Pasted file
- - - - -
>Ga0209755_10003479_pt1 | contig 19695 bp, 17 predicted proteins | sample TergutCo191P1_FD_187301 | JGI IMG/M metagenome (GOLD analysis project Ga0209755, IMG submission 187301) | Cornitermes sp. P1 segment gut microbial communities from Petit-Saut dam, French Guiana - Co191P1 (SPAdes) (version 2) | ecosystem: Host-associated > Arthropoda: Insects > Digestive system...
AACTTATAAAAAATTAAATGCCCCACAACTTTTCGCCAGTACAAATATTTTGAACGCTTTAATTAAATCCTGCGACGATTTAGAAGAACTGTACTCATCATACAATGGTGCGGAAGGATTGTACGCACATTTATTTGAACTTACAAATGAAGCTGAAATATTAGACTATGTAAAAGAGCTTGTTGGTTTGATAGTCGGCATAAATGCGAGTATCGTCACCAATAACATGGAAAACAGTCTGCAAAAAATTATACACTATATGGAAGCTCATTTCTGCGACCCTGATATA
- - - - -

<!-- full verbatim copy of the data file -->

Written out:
>Ga0209755_10003479_pt1 | contig 19695 bp, 17 predicted proteins | sample TergutCo191P1_FD_187301 | JGI IMG/M metagenome (GOLD analysis project Ga0209755, IMG submission 187301) | Cornitermes sp. P1 segment gut microbial communities from Petit-Saut dam, French Guiana - Co191P1 (SPAdes) (version 2) | ecosystem: Host-associated > Arthropoda: Insects > Digestive system...
AACTTATAAAAAATTAAATGCCCCACAACTTTTCGCCAGTACAAATATTTTGAACGCTTTAATTAAATCCTGCGACGATTTAGAAGAACTGTACTCATCATACAATGGTGCGGAAGGATTGTACGCACATTTATTTGAACTTACAAATGAAGCTGAAATATTAGACTATGTAAAAGAGCTTGTTGGTTTGATAGTCGGCATAAATGCGAGTATCGTCACCAATAACATGGAAAACAGTCTGCAAAAAATTATACACTATATGGAAGCTCATTTCTGCGACCCTGATATA